In this article we are going to talk about CPU architecture.
RISC stands for reduced instruction set computer and CISC - for complex instruction set computer.
The major difference is that
RISC chips use simpler instructions sets to achieve higher clock frequencies and process more instructions
per clock cycle than CISC processors.
Typically, CISC chips have a large amount of different and complex instructions.
The philosophy behind it is that hardware is always faster than software, therefore one should make a powerful
instruction set, which provides programmers with assembly instructions to do a lot with short programs.
In common, CISC chips are relatively slow (compared to RISC chips) per instruction, but use little
(less than RISC) instructions.
Intel and AMD, for example, develop CISC processors (x86), while Apple and SUN use RISC architecture.
Major problem of RISC - they don't afford the widespread compatibility, that x86 chips do.
There is still considerable controversy among experts about which architecture is better.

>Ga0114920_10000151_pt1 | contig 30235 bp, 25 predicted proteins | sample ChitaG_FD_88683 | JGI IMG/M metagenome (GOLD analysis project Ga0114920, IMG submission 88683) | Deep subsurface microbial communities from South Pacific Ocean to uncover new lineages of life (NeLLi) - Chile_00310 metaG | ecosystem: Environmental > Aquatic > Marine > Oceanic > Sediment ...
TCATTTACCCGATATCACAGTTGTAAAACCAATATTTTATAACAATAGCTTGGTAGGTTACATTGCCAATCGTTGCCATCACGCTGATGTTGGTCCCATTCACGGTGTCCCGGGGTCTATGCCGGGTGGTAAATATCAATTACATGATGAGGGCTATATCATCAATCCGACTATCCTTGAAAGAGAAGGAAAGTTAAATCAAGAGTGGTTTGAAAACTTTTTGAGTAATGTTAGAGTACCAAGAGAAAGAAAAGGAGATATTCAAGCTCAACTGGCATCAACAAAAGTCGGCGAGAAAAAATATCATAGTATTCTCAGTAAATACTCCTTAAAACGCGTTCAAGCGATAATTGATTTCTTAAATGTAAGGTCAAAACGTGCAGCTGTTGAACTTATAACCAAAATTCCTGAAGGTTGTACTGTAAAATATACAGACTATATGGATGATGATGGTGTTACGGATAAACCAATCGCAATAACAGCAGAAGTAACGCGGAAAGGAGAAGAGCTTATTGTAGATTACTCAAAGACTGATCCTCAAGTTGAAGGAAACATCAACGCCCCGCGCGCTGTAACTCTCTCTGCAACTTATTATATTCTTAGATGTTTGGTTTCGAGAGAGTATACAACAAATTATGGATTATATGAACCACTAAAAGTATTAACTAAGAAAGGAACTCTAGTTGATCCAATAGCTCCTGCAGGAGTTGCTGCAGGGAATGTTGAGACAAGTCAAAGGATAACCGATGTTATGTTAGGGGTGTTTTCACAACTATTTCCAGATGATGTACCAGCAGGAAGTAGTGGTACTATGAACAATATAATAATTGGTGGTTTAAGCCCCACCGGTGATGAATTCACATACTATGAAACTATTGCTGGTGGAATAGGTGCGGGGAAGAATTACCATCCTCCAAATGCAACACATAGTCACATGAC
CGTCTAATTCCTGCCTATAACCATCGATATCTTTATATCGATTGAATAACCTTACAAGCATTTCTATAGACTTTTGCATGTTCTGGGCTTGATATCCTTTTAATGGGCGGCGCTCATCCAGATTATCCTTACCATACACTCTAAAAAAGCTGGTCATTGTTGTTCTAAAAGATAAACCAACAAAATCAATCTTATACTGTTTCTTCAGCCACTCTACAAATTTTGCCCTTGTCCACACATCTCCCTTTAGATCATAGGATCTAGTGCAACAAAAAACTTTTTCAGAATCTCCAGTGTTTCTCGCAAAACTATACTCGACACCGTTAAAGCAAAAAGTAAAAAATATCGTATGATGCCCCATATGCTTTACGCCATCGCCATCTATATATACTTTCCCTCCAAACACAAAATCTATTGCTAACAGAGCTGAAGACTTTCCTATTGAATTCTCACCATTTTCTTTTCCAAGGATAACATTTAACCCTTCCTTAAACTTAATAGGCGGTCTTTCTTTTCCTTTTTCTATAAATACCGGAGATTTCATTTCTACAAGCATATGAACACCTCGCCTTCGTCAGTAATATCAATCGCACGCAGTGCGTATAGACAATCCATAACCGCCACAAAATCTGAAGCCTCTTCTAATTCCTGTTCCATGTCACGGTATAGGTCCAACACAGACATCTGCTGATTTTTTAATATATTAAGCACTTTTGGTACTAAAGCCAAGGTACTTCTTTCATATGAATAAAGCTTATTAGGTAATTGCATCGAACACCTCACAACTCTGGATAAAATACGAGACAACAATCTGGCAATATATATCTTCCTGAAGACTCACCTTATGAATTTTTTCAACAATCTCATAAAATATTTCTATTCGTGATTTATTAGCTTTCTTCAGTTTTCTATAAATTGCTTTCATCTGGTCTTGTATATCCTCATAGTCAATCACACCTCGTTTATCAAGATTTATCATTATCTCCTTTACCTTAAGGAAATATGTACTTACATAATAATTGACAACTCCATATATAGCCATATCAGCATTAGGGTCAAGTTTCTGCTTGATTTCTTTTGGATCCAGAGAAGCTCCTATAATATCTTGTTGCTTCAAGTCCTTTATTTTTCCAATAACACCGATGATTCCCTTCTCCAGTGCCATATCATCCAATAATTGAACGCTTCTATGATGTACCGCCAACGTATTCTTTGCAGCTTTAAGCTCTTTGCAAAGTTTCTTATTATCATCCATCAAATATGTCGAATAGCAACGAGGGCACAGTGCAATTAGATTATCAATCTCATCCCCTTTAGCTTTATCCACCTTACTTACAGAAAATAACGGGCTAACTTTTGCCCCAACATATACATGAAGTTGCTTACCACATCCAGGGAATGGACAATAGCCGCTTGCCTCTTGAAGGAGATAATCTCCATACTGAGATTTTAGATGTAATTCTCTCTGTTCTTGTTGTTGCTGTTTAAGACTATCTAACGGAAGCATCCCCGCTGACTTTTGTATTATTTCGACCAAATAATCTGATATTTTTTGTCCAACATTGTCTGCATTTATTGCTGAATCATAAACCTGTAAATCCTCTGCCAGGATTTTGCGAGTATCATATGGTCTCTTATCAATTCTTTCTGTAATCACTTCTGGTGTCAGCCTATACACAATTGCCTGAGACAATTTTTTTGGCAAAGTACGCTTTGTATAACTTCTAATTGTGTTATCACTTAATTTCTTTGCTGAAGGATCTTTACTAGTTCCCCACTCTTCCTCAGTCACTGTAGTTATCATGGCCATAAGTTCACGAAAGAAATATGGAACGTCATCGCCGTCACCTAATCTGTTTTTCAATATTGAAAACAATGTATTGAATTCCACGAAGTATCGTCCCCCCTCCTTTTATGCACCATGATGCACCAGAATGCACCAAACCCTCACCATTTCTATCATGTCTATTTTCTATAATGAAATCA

Some say that RISC is cheaper and faster and therefor the architecture of the future.
Others note that by making the hardware simpler, RISC puts a greater burden on the software.
Software needs to become more complex. Software developers need to write more lines for the same tasks.
Therefore they argue that RISC is not the architecture of the future, since conventional CISC chips are
becoming faster and cheaper anyway.
RISC and CISC architectures are becoming more and more alike.
Many of today's RISC chips support just as many instructions as yesterday's CISC chips.
The PowerPC 601, for example, supports more instructions than the Pentium. Yet the 601 is considered a RISC chip,
while the Pentium is definitely CISC. Further more, today's CISC chips use many techniques formerly associated
with RISC chips.
So simply said: RISC and CISC are growing to each other.
- PC Platform Mindshare class (June 2001)
- Understanding PCI-Bus subtleties optimizes system performance, Paul Schreier,EE Feb 2000
- Microcomputer architecture, Ivao Moricita , Tokyo 1994